• Portugal – a supermini with under-inflated tyres, rear screen wiper hanging off and a spare wheel the wrong size
  • Turkey – a people carrier with low brake fluid, worn brakes and broken plastic on the back seat that could have cut a passenger in an accident

Comment

"Quality of service and potentially expensive pitfalls in agreements, insurance and car-checking has improved little from when a similar survey was carried out in 2005. Holidaymakers, particularly at peak season when rental desks are hectic, are too often vulnerable to the potential for hire firms to accidentally or deliberately over-charge.

"Hiring over the Internet gives some opportunity to examine contracts, agreements and procedures before committing money, and arranging rental with a firm based in the UK provides some chance of getting to grips if a contract goes wrong. Otherwise, using a credit card, where there may be some support for a rip-off, and a video camera to film the outside of a hire car before and after driving it may be the only defence for holidaymakers trying their luck with a local firm. Recommendation from friends may also be invaluable."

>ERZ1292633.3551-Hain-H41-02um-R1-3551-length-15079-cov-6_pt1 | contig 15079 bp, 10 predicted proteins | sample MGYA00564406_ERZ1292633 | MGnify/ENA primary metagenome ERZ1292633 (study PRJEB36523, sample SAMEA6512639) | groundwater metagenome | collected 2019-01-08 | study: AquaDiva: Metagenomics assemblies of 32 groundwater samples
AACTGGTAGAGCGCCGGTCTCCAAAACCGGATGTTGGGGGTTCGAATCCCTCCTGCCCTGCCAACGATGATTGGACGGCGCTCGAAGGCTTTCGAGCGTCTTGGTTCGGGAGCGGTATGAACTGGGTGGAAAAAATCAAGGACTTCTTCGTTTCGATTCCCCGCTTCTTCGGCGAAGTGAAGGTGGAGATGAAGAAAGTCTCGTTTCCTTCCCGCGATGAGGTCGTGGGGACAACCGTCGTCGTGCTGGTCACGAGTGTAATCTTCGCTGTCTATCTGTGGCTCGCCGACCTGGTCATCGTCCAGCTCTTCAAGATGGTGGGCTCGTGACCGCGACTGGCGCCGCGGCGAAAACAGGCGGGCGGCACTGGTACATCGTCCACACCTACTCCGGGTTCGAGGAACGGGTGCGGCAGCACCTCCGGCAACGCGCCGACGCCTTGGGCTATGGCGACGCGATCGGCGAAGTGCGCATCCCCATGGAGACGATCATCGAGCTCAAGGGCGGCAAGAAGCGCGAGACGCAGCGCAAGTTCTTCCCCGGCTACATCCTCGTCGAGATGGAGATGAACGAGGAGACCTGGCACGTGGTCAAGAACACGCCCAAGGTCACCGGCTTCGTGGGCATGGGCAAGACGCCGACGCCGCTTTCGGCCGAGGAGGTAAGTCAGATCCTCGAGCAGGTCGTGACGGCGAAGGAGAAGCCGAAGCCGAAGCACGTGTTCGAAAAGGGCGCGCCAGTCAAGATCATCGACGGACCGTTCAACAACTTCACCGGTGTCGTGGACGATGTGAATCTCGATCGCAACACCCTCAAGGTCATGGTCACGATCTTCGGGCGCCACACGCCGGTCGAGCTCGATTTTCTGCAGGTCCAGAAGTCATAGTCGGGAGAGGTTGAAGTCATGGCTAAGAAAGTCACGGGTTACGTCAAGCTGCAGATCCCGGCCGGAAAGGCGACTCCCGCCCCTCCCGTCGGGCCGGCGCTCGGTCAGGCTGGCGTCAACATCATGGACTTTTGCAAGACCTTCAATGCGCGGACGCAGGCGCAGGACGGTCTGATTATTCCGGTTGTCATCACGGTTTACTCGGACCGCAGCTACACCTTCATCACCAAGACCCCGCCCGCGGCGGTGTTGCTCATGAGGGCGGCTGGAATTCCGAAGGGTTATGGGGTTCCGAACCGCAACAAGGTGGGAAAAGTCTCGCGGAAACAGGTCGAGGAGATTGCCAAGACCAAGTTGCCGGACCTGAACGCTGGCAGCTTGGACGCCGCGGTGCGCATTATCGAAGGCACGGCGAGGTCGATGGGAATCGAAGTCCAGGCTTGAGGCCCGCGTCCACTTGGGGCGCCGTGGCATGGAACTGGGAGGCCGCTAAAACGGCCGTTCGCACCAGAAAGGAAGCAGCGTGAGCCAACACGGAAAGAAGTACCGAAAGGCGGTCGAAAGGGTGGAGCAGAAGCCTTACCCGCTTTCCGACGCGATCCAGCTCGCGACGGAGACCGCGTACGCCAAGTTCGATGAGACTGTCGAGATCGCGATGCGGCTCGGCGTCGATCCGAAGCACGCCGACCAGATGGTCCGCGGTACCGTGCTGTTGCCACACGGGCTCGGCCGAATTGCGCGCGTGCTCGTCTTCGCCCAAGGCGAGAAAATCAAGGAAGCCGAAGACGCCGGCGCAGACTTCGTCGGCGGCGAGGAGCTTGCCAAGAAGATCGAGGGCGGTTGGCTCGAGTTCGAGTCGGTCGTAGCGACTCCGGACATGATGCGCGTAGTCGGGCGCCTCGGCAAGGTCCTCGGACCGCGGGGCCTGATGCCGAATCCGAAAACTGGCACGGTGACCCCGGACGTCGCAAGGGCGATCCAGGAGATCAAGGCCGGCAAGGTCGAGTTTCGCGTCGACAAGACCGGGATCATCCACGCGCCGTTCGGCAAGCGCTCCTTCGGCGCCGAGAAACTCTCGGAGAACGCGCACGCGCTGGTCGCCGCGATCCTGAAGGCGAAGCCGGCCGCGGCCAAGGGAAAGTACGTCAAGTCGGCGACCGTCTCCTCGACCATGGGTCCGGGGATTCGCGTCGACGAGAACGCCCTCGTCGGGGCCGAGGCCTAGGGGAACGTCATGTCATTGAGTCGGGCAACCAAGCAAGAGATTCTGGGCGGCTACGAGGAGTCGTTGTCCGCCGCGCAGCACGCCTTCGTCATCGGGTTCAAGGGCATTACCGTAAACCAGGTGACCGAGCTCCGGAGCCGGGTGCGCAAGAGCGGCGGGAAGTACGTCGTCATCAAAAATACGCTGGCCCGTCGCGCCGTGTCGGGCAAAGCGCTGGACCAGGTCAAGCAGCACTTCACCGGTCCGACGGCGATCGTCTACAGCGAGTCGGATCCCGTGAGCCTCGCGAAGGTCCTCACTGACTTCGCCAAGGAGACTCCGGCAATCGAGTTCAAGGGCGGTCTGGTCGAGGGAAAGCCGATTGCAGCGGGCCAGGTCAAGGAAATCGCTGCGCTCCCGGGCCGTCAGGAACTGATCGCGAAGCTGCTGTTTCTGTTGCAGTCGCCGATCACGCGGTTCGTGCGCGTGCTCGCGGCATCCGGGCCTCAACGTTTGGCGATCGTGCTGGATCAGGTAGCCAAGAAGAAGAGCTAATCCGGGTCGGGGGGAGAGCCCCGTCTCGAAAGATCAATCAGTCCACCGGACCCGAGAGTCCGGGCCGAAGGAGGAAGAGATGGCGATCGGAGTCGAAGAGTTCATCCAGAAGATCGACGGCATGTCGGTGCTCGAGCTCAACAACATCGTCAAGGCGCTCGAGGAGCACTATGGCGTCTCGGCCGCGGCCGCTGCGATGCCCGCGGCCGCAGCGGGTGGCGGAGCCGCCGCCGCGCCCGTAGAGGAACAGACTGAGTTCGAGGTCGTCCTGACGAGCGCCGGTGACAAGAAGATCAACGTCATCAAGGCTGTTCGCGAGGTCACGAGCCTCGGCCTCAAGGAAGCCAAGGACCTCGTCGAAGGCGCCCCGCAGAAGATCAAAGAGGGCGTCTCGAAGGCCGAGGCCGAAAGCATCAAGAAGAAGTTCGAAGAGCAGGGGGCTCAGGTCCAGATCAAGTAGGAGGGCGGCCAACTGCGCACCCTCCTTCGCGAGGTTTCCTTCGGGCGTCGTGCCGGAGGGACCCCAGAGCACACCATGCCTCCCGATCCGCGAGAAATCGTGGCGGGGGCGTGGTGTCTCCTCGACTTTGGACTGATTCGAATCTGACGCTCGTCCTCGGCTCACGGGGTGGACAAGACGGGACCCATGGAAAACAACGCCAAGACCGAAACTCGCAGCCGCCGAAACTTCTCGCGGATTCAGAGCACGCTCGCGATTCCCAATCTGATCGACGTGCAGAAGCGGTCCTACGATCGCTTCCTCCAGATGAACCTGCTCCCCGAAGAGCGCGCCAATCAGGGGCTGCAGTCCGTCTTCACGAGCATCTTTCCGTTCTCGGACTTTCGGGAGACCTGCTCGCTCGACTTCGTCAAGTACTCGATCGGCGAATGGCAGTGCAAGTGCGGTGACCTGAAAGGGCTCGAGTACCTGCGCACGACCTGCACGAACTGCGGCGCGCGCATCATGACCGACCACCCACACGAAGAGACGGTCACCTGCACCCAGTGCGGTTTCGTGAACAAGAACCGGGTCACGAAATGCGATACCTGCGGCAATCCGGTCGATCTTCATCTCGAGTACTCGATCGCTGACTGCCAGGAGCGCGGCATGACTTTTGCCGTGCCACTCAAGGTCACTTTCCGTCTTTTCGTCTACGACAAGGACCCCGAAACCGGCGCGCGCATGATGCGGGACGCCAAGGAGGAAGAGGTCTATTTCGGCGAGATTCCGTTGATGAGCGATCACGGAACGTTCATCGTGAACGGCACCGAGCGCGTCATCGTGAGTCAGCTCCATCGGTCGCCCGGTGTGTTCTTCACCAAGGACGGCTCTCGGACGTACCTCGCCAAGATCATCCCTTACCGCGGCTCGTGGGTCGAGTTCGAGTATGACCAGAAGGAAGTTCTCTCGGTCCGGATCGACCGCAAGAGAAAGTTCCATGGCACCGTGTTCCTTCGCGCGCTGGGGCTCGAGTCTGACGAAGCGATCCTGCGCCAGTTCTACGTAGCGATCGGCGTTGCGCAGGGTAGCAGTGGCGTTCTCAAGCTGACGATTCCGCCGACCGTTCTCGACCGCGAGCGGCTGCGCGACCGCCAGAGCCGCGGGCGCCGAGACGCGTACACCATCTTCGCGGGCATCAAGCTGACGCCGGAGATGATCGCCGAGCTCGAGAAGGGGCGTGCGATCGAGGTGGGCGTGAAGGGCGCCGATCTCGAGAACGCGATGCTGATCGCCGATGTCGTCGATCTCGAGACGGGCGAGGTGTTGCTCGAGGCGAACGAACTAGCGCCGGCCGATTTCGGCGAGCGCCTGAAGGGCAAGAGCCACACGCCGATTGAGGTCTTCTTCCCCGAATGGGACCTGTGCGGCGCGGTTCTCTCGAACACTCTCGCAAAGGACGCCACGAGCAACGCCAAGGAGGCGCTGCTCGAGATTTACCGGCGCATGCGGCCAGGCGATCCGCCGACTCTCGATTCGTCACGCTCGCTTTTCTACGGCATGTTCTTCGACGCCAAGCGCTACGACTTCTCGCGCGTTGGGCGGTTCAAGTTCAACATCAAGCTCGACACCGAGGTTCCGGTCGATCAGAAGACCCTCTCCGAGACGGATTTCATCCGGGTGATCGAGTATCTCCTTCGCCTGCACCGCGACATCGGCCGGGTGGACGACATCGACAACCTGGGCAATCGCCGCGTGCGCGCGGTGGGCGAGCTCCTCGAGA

"Hiring over the Internet gives some opportunity to examine contracts, agreements and procedures before committing money, and arranging rental with a firm based in the UK provides some chance of getting to grips if a contract goes wrong. Otherwise, using a credit card, where there may be some support for a rip-off, and a video camera to film the outside of a hire car before and after driving it may be the only defence for holidaymakers trying their luck with a local firm. Recommendation from friends may also be invaluable."

AA Eurotest - car hire survey »
(download summary table as a pdf document)

AA advice

The AA offers five pieces of advice when checking the street-legality of car hire abroad:

  1. When booking the holiday, ask for a copy of the terms and conditions of car hire. Ask specifically if the car provided will be fully equipped to meet all the legal requirements of the country being visited and have a breakdown number provided
  2. Holidaymakers should familiarise themselves with the rules of the road of the countries they intend to drive in
  3. When picking up the car, ask the rental firm about their procedures should it break down and the emergency number to call
  4. On getting to the car, holidaymakers should check for the presence of emergency equipment. If it's not there, ask the rental firm to provide it
  5. Also take the opportunity to look around the car and check for damage that may be attributed to them later. Check all the switches, indicators and other controls – if any are unfamiliar or don't work, ask the rental firm for guidance
  6. Holidaymakers would benefit from being able to communicate with a policeman, breakdown recovery firm, garage or local resident, should the car have problems and assistance prove difficult to arrange. A good phrasebook or dictionary will be useful

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21 May 2009